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article imageIt May be Possible for Amputees to Feel Through Prosthetic Limbs

By Kyle Pallanik     Nov 27, 2007 in Technology
Ground breaking surgery performed by a team of U.S. scientists has successfully rehabilitated a sensation of feeling in the prosthetic arms of two patients by rerouting their nerves.
It sounds like something out of a science fiction movie, but scientists led by Todd Kuiken at the Rehabilitation Institute of Chicago may have broken through a barrier that could lead to the establishment of connections between prosthetic devices and the human nervous system.
A 54-year-old hydro worker who lost both arms after being electrocuted and a 24-year-old woman who lost one arm after a crash underwent the surgery.
After several months for the nerves to re-establish themselves in the chest muscles, the two patients were able to feel physical touch, sensations of heat and cold and electrical charges. One of the patients was even able to feel the prosthetic limb's skin stretching and the joint of her ring finger extending.
As reported by AFP the scientists were quoted from their online edition of the Proceedings of the National Academy of Sciences as saying "Our results illustrate a method for creating a portal to the sensory pathways of a lost limb...This work offers the possibility that an amputee may one day be able to feel with an artificial limb as though it was his own."
Co-Author Paul Marasco, who is a sensory neurophysiologist at the institute was quoted by the Toronto Star as saying "The idea that these nerves were able to regenerate through the skin over such large distances did come as quite a surprise to us," adding that "The idea was that this would help these individuals control limbs much more effectively."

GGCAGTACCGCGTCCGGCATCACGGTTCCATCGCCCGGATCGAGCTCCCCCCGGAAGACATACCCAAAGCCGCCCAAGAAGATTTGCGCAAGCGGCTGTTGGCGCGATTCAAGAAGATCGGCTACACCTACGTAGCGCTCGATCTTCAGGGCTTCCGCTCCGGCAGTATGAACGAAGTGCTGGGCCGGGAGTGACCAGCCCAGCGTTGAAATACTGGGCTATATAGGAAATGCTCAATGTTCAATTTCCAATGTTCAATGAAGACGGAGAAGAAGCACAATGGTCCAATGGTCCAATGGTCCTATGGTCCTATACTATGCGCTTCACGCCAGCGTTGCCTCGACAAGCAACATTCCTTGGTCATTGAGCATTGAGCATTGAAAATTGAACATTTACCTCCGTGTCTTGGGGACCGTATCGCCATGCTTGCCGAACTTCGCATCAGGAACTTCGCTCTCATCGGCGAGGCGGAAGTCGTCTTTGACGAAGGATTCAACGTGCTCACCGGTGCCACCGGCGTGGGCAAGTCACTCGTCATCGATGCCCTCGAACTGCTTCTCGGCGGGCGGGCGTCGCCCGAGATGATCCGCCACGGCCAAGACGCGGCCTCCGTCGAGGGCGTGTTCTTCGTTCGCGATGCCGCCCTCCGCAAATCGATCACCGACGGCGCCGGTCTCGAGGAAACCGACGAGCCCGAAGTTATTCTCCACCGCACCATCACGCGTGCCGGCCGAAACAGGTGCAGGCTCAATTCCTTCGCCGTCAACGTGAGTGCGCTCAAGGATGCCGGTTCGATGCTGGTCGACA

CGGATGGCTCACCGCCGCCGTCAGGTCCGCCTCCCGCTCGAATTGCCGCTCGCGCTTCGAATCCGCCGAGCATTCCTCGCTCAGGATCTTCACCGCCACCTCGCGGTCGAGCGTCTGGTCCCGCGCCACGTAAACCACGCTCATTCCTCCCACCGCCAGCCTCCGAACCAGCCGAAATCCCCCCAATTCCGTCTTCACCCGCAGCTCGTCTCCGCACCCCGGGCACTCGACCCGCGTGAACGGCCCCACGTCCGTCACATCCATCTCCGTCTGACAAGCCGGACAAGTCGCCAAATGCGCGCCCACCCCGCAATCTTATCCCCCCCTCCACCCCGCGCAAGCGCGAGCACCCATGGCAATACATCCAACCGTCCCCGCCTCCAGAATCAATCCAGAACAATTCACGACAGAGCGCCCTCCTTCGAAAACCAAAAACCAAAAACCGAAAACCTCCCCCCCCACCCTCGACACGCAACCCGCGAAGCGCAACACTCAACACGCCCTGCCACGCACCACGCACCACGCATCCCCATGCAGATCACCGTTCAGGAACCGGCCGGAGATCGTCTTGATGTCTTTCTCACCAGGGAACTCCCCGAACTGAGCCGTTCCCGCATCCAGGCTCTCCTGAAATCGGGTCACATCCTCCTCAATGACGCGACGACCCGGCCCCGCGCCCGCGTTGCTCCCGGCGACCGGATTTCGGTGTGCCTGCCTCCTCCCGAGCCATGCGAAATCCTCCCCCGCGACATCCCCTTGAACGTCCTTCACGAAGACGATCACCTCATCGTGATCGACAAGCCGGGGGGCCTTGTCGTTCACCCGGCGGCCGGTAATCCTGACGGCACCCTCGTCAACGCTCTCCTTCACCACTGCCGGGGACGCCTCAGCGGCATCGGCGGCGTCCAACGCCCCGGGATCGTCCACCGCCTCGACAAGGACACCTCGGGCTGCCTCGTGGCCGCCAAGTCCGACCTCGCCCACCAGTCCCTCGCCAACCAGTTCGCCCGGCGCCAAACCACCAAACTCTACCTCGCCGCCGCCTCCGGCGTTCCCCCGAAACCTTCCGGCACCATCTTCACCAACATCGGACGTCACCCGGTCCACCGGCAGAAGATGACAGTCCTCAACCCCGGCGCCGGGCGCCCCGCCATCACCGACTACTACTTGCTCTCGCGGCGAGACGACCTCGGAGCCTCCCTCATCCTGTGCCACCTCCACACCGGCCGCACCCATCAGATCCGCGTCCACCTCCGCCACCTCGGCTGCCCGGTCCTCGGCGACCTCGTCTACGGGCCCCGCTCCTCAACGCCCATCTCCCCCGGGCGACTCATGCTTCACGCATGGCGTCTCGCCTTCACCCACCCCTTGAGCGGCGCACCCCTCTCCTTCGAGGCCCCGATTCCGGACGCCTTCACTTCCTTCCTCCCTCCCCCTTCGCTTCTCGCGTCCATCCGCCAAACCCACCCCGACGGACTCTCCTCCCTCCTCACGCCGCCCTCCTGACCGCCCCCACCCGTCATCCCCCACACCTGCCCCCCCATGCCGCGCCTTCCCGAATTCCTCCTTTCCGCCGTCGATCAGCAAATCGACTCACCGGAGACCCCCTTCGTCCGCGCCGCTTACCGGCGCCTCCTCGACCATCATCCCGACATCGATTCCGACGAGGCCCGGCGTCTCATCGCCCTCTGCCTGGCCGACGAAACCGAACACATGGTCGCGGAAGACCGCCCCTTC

A sensor installed in the fingertip of the prosthetic arm allows the patient to measure how much pressure an object is being gripped with. The nerve ending in the chest area that corresponds to the fingertip is then pressed with a plunger device. Existing prosthetics can offer one way communication from the body to the arm, as a way of controlling them, but until now, the artificial limb had no way of sending signals back.
There may be limits to the complexity of sensation that is possible at this time, as neither patient was able to experience a full recovery, but in both amputees, the nerves leading to the missing limb had not been used in over a year. The researchers suggested that the "sensory pathways remain intact despite prolonged lack of use." Nevertheless, the possibilities for the future of bionics seems to have taken a great step forward.
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